The current constitutional challenges to money bail practices in state courts begin with the dysfunction in the initial setting of bail by the court. (21) While the bail-setting process varies, (22) bail hearings from jurisdiction to jurisdiction are fairly consistent. (23) Bail determinations have devolved into a purely informal processing function in the criminal adjudication process. (24) The initial bail hearing in most places takes less than five minutes. (25) Frequently, the amount of money bail imposed has been rigidly established by a pre-set bail schedule that assigns a dollar amount to each criminal charge. (26) Too often when bail is initially set, the defendant does not have a lawyer, (27) there is no judge presiding over the bail hearing, (28) and the defendant watches the hearing on a television screen from the jail. (29) In many jurisdictions the information on the defendant's background and criminal history--critical facts needed for courts to make an informed decision on whether the defendant poses a risk of flight--is simply not available at the time bail is set (30) because often there is no pretrial services agency to gather this information and present it to the court prior to the bail determination. (31) Thus, little to no time is expended making an individualized determination of whether the defendant is a flight risk. (32) Likewise, there is no discussion or consideration of whether the defendant has the ability to pay the money bail or whether there are non-financial alternatives that will assure the defendant's appearance at future court hearings. (33) This indifference to the fact that the money bail imposed could result in weeks and months of pretrial detention for someone facing very minor charges continues during the subsequent perfunctory judicial review of bail days later when the judge could, but usually does not, make an individualized assessment of whether the defendant is a flight risk and reduce or eliminate the cash bail. (34)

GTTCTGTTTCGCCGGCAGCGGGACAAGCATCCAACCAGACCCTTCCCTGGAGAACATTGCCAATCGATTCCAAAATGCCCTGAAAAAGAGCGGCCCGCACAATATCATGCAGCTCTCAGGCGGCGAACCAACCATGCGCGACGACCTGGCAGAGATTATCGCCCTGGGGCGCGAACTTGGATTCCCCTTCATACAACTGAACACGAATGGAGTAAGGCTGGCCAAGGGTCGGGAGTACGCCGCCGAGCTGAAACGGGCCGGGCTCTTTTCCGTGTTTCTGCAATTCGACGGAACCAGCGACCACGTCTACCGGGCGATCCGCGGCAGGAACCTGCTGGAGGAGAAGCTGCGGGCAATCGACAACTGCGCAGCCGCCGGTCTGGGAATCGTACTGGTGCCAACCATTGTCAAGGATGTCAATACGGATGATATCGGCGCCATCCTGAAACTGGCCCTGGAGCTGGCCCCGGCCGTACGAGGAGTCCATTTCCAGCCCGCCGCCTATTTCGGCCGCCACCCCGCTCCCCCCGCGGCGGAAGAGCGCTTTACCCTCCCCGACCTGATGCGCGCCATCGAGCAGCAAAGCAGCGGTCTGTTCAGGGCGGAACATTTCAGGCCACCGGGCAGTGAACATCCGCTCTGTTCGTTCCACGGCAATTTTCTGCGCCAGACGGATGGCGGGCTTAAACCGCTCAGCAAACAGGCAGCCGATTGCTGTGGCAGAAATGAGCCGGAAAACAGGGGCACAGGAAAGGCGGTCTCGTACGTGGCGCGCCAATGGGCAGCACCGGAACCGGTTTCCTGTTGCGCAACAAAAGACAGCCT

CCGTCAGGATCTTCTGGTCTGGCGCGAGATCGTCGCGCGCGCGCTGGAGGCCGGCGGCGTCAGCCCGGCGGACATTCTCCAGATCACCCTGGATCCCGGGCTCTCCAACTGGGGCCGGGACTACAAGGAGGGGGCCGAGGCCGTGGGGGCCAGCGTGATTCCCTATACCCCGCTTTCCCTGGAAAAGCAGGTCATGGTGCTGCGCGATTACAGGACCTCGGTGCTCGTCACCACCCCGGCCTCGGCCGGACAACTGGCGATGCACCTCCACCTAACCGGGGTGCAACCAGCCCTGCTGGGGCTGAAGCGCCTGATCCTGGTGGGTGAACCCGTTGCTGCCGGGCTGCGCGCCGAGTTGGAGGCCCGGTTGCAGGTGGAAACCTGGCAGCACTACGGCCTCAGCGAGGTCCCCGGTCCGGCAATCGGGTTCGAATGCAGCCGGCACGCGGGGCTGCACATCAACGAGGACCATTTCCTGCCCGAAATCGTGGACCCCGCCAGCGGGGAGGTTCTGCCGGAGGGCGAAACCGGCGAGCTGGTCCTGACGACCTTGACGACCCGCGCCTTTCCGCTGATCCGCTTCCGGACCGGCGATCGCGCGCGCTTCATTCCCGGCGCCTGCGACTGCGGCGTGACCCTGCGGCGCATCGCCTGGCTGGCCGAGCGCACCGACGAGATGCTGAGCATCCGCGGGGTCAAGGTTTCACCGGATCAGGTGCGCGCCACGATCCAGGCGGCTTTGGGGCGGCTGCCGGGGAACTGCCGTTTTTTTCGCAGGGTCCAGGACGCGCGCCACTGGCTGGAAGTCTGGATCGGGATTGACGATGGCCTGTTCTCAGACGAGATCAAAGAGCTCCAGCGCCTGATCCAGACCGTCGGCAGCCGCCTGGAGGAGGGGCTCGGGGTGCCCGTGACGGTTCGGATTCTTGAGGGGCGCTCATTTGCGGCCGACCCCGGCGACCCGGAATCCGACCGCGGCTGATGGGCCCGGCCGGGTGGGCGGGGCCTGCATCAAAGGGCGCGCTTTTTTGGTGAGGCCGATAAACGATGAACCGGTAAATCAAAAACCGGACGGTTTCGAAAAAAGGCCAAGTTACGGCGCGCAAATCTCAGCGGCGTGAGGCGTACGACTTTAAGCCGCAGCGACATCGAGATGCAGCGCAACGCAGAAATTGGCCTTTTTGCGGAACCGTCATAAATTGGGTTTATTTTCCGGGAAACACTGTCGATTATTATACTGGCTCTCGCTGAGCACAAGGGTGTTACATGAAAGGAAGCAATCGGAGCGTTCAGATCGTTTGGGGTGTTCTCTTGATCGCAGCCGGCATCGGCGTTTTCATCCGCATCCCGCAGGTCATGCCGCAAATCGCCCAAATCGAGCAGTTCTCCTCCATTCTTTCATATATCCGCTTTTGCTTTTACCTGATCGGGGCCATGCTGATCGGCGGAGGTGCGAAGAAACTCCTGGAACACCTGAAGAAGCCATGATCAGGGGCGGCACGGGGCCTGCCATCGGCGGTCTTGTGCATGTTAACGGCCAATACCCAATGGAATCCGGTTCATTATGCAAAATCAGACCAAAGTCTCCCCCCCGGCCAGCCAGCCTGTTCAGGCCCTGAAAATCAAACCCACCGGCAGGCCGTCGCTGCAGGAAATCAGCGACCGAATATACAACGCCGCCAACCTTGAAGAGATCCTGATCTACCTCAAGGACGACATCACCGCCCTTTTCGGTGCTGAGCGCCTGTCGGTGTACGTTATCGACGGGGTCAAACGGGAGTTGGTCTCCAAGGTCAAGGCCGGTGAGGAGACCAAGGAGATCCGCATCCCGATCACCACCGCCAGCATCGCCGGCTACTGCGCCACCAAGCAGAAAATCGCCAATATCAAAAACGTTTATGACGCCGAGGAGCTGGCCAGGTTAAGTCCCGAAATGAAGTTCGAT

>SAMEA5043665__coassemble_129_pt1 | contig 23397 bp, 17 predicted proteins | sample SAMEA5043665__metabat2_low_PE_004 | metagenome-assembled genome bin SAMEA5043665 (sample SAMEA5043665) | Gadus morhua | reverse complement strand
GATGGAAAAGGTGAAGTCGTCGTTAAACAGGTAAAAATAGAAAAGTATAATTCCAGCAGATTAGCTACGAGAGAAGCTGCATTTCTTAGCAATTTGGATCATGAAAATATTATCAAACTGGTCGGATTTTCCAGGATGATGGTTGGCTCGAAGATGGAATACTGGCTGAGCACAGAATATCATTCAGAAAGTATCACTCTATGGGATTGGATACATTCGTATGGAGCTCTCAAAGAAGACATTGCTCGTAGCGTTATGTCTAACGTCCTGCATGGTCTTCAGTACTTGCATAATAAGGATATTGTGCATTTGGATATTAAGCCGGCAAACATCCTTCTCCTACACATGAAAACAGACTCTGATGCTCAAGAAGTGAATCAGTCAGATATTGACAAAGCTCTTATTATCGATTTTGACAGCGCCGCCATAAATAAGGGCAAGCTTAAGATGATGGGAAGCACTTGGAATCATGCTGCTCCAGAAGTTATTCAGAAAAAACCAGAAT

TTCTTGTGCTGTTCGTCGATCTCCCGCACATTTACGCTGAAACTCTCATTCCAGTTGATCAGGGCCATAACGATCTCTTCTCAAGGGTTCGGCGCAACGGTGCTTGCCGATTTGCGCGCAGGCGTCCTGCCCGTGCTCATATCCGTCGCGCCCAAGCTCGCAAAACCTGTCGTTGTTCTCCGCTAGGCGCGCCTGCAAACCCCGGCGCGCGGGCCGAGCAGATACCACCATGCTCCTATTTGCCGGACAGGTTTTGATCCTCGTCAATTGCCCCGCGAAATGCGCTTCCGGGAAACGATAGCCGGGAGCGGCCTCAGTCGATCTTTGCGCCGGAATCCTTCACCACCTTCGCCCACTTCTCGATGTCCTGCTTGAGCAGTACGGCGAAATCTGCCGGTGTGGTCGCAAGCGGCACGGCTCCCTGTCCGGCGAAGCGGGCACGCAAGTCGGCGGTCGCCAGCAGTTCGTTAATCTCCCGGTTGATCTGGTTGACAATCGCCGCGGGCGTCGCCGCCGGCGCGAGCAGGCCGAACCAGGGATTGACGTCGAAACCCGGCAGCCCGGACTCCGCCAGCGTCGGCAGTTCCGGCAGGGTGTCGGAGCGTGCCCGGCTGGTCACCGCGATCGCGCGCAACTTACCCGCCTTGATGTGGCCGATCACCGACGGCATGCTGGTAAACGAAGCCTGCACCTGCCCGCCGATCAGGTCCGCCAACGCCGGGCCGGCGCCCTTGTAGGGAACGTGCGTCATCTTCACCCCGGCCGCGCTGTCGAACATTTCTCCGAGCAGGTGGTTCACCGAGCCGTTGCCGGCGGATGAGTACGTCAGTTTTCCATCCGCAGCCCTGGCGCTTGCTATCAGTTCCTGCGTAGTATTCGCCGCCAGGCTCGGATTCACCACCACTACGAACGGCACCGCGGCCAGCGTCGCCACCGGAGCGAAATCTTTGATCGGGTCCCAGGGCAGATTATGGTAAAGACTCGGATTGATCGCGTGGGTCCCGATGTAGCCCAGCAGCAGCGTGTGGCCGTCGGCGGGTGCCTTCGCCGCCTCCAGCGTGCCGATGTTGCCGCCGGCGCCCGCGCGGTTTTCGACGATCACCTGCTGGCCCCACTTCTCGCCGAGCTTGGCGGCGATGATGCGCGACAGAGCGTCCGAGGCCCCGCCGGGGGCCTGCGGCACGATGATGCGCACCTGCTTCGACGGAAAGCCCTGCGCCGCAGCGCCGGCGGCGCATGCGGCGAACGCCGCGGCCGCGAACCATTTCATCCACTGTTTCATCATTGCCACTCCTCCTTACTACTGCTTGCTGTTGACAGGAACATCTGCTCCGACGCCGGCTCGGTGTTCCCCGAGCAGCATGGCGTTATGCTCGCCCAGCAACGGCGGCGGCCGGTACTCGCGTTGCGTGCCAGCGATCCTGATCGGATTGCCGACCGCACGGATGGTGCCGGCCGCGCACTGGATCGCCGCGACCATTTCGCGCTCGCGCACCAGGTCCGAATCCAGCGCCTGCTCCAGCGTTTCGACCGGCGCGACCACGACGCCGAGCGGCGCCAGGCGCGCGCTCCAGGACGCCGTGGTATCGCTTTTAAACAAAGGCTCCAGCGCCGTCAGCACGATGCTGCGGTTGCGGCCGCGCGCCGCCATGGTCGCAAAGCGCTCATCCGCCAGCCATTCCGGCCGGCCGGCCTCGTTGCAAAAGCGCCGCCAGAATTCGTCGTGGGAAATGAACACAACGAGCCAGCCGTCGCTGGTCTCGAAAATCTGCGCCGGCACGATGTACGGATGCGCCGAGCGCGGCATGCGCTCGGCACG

Courts have a legitimate basis for imposing pretrial detention when there is evidence that a defendant is violent and poses a risk of danger to the community. (35) In cases where the defendant poses no risk of danger to the community, however, the only legal basis for imposing money bail is securing the defendant's appearance at future court hearings, or reducing the risk that that the defendant will flee the jurisdiction. (36) Thus, the blanket use of secure money bail as a release condition for all defendants unfairly assumes that each and every person arrested is automatically a flight risk and will not return to court when ordered without an upfront payment of cash bail. (37)